Homework: A Tool For Student Success

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Homework has never been loved by children. After spending 6-8 hours in school learning, children come home just to have to do more work. The debate over the true benefits of homework has gone on for years. Parents and teachers have strong opinions landing on both sides of the argument. What teachers should assign for homework and how much homework is the right amount, makes the question more complicated. Even though the benefits of homework have been debated throughout the years, today's teacher will find that homework can be an essential tool in the learning process.

Over the last century, the United States has seen big changes in the beliefs about homework by both parents and teachers. In the early part of the century, society was a lot different than it is now. Children did not go to school every day and the older children needed to work after school to help support their family. Homework was not considered important (Vatterott, 2009, p. 3). In the 1930's, there was even a movement created against homework. The Society for the Abolishment of Homework was formed and school districts across the country voted against homework for its students (Vatterott, 2009, p.4). Homework was seen as child labor. The view point would change back and forth throughout the century, falling in line with society and the norms of the times at hand.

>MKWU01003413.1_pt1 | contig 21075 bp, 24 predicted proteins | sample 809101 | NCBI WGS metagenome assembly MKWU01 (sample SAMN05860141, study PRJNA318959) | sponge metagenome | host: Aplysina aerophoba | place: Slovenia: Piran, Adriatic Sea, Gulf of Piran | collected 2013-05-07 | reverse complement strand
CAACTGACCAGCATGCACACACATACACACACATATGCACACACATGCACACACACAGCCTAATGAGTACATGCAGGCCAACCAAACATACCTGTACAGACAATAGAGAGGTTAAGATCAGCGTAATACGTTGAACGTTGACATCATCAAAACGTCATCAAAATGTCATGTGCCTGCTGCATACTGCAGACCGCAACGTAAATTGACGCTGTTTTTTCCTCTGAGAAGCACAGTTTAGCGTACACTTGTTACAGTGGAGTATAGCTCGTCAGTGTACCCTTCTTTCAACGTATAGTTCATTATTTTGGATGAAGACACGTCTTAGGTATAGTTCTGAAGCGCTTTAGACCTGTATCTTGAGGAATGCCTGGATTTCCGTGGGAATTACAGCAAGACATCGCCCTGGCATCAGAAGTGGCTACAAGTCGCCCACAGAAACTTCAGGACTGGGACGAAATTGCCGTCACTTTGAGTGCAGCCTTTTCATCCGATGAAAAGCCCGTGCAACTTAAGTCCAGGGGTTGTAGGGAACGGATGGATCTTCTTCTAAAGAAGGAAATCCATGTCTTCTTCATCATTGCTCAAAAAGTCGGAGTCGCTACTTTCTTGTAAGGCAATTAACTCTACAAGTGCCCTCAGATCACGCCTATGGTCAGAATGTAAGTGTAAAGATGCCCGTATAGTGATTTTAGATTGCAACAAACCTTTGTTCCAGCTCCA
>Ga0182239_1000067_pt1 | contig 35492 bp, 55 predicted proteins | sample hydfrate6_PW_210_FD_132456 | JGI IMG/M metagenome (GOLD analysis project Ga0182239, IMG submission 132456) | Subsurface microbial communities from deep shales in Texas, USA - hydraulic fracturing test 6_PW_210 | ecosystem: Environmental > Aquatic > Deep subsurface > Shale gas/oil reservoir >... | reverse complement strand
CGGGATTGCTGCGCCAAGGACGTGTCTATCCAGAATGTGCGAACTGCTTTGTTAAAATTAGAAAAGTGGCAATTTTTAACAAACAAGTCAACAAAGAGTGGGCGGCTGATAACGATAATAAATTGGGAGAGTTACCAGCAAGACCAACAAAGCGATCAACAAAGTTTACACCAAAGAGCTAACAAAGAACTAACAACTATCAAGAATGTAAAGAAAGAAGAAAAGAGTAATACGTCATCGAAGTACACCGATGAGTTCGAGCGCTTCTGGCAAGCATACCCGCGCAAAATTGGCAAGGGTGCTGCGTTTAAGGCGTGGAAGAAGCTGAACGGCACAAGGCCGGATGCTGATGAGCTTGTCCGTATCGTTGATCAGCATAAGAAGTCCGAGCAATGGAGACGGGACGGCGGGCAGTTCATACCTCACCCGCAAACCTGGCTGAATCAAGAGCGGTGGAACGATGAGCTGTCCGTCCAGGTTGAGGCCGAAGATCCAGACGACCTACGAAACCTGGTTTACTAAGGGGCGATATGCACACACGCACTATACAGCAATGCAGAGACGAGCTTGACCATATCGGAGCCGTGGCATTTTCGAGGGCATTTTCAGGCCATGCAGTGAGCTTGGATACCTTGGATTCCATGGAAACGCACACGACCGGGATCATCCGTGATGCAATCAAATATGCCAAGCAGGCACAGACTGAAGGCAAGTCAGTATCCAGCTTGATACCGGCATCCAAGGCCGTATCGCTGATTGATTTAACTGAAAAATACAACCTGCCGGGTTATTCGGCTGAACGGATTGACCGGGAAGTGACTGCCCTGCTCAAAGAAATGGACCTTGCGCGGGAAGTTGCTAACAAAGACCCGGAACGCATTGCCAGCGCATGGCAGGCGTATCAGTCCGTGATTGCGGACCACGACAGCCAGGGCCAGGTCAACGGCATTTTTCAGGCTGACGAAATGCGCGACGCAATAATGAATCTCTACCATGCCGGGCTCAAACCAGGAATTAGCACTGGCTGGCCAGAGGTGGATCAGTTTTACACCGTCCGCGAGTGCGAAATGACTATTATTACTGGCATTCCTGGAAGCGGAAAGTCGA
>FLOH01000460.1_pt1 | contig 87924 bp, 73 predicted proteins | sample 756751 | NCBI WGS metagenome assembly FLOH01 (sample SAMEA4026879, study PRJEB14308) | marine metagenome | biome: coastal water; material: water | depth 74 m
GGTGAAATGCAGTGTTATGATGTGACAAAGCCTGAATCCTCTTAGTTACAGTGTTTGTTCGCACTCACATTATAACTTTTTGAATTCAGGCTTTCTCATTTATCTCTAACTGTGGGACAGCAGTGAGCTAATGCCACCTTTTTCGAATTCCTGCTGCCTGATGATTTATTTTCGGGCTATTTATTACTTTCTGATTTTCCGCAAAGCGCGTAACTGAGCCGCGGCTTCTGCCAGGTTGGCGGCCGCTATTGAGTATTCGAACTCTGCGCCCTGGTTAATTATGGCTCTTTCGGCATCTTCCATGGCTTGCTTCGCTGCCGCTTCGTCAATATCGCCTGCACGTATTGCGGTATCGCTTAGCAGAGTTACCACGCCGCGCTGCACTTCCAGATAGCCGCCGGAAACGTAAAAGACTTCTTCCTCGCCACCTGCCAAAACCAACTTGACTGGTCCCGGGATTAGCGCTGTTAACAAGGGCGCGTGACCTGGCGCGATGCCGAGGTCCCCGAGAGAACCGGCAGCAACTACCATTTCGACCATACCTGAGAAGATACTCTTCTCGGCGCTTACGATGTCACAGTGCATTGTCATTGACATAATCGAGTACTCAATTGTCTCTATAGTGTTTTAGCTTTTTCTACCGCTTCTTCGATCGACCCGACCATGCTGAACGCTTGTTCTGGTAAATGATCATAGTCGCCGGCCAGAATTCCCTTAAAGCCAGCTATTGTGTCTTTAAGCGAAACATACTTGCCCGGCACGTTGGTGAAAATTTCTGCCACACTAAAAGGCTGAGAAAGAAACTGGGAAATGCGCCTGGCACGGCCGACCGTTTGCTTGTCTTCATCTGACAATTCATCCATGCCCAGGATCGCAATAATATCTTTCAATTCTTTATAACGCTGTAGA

Today, the expectations of students and teachers are much higher than they were a century ago. Every state and school district is competing to be the best in student achievement. The United States government creating "No Child Left Behind" and state governments battling for money makes the work on the teacher much harder than it once was. Teachers are feeling more pressure than ever. They feel there are not enough hours in the school day to teach what their students need to know. Giving homework provides children more opportunities to practice skills, and have more learning time (Vatterott, 2009, p.2). It is a way for teachers to extend the school day with no additional cost to the school.

Parents want a lot more from teachers today, and insist on seeing that their child is learning. Homework is a way for the teacher to show the parents what they are teaching, and how well the child is learning. Harris Cooper, a professor from Duke University, and author of "A Battle over Homework: Common Ground for Administrators, Teachers, and Parents" (Corwin Press) says that homework, "can give parents an opportunity to see what's going on at school and let them express positive attitudes towards achievement" (2006). Parents can be reassured that their child is getting a good education, by seeing what they are learning in their homework assignments. It also gives parents an opportunity to work with their child, letting them spend time together and be a part of the child's learning experience.

Teachers need to be able to justify why the homework they assign is important (Schipani, 2006). Teachers need to give homework that will be seen by the parent and student as beneficial. Homework, on a topic that a child has not been taught, wastes time and can cause frustration and misunderstanding of the new skill (Marzano, Pickering & Pollock, 2001). The assignment should be a way for the child to practice a skill that was recently taught, or review an older skill that may have been forgotten. Common homework is nightly reading or math worksheets, but homework can also be a larger project that may take several days to complete. The directions and expectations of the assignment need to be clearly stated, so the child can complete the assignment the way the teacher wanted it done. This insures that the purpose of the homework is understood and the child gains the information or practice that was intended.